- Plus it is all online so your family and friends don’t need to head out to the stores buy your present.
Remember who’s buying…
Try to offer a large variety of items in varying price ranges because not everyone attending your wedding wants to spend $200. Make sure there are many $25, $50, $75, and $100 wedding gifts to choose from. Most guests will spend around $130, while your friends and co-workers will generally spend around $50 – $100. Your family and close friends will often spend more. It also depends on their circumstance so do cater to a wide range of prices.
Don’t feel embarrassed about adding high ticket items to your Registry. Guests will choose items they can afford and you will often find that co-workers and friends will chip in for a group gift that will enable them to purchase something more expensive from the list.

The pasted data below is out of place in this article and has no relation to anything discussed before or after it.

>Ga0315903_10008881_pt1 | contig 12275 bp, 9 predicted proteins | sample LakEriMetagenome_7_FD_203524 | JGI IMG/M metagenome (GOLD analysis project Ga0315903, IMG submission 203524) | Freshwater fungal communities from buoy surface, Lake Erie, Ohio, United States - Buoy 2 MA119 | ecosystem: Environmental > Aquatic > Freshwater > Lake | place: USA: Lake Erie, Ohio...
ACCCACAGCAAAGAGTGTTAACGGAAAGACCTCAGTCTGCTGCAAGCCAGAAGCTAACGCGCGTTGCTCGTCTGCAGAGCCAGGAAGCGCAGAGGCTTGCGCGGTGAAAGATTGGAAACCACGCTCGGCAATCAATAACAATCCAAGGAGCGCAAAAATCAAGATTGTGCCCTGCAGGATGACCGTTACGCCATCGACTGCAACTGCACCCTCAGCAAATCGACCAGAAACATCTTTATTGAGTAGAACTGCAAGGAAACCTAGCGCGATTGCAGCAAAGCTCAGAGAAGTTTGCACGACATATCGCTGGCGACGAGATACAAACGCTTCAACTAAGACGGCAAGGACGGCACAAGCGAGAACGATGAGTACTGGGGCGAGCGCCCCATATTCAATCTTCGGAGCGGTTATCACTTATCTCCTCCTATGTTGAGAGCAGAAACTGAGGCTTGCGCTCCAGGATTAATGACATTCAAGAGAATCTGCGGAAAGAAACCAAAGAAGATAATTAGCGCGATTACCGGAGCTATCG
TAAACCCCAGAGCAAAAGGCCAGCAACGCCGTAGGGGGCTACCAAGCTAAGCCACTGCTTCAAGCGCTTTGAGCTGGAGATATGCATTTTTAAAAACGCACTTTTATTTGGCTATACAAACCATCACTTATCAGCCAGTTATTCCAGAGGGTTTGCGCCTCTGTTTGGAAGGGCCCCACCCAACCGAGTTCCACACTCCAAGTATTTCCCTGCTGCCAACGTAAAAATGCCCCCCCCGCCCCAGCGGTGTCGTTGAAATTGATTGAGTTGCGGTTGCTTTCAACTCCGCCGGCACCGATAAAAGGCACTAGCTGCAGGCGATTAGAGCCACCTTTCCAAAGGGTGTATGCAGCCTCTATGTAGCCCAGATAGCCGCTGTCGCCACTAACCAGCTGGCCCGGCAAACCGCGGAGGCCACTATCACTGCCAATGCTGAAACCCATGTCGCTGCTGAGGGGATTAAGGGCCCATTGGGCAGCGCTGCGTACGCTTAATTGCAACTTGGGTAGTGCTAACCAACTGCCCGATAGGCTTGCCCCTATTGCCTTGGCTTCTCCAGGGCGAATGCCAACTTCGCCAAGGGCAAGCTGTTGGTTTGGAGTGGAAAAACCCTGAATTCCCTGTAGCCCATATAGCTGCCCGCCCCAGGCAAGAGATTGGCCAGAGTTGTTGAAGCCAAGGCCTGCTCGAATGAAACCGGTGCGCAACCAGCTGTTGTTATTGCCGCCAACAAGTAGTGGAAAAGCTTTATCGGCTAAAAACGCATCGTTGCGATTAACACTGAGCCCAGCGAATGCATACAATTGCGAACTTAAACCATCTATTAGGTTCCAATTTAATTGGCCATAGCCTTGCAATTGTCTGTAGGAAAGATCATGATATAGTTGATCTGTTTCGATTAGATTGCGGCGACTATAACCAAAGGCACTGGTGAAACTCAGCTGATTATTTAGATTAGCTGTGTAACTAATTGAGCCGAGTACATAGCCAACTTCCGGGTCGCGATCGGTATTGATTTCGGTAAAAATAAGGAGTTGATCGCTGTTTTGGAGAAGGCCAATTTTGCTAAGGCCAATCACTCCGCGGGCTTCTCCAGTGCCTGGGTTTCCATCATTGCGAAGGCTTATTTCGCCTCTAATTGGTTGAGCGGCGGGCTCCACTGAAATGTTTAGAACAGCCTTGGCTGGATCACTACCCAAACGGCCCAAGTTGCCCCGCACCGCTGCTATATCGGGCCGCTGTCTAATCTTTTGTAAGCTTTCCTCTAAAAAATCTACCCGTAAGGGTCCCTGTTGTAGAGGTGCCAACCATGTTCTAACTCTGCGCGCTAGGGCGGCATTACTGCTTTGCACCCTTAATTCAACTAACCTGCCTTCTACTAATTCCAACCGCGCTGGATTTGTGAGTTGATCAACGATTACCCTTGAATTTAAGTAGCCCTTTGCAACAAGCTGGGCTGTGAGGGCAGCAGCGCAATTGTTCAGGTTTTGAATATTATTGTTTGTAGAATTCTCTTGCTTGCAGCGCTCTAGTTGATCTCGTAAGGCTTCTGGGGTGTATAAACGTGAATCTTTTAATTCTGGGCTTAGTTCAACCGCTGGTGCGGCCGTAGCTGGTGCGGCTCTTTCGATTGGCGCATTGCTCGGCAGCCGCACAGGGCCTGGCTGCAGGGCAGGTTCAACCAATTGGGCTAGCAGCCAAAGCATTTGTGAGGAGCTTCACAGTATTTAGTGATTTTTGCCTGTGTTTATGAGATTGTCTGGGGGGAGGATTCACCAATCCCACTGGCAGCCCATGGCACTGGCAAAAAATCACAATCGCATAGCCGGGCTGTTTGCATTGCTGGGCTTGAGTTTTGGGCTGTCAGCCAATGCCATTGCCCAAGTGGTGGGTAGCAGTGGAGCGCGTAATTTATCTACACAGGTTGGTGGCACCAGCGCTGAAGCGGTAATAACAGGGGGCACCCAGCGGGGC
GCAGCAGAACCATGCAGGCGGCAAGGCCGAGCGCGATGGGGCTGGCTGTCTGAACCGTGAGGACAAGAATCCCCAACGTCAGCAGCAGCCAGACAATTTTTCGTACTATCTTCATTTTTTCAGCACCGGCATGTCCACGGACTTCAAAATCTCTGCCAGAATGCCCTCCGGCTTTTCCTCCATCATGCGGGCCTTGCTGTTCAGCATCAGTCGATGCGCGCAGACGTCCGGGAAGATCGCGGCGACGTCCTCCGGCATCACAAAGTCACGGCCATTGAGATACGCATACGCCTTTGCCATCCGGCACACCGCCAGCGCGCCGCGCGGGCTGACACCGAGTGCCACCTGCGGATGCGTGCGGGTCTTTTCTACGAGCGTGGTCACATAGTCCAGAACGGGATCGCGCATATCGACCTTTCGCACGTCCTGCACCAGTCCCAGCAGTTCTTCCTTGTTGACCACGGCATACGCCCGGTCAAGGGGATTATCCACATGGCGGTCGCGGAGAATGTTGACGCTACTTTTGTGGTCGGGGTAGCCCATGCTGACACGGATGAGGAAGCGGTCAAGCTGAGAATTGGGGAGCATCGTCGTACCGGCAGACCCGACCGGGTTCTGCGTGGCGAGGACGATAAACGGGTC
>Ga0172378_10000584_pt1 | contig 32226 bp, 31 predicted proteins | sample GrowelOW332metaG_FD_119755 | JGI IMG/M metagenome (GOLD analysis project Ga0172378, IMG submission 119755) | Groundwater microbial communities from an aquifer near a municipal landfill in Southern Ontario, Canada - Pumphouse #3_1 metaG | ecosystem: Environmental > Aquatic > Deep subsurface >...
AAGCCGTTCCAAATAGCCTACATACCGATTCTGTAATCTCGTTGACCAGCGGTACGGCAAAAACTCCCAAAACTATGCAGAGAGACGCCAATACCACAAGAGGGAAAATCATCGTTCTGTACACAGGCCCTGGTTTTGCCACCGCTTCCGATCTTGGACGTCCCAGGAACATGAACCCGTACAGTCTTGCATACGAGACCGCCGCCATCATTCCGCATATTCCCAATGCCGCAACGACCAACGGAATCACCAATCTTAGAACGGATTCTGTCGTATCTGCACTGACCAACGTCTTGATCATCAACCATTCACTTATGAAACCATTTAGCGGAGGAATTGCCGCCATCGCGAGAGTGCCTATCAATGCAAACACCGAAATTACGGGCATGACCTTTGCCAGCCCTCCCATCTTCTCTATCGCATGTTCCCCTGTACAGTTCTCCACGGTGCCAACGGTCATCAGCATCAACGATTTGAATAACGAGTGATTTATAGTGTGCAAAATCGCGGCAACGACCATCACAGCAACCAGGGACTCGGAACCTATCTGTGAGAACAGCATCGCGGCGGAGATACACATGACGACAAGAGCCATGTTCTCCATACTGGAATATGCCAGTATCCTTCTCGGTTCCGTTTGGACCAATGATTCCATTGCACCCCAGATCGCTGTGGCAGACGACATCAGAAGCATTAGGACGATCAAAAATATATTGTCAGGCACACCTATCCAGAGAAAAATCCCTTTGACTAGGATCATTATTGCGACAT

For help with this, see our Cookware list at the end of this article.
Tips On Choosing Cookware For Your Wedding Registry
- Take some time finding materials and styles that reflect how you cook and live.
- Stainless steel pans look clean, require the least maintenance and can go in the dishwasher and oven.
- Copper pans conduct the heat best of all and also cool down fast which gives you maximum heat control. They are also safe to use in the oven but don’t forget that it’s recommended to hand wash them and polish them often.
- Enameled Cast Iron pans are slow to heat but distribute heat effectively. Those with porcelain-enamel insides are stick-resistant and those with porcelain-enamel outsides are durable and come in wonderful colors. The enameled ones are dishwasher and oven safe.
- If you’re not keen on baking, then there’s probably no need for specialty pans such as springform or popover. You may choose to register for a larger variety of sauce pans or casserole dishes instead.
- Even if you’re not a baker, it’s a good idea to include the basics. Include at least 2 round cake pans and a square or rectangular cake pan. Most muffin and cupcake recipes make 24, so it’s worth adding two to your registry.
- Consider registering for individual pieces as well as pan sets. This will help with offering a wider range of prices that your guests can choose from.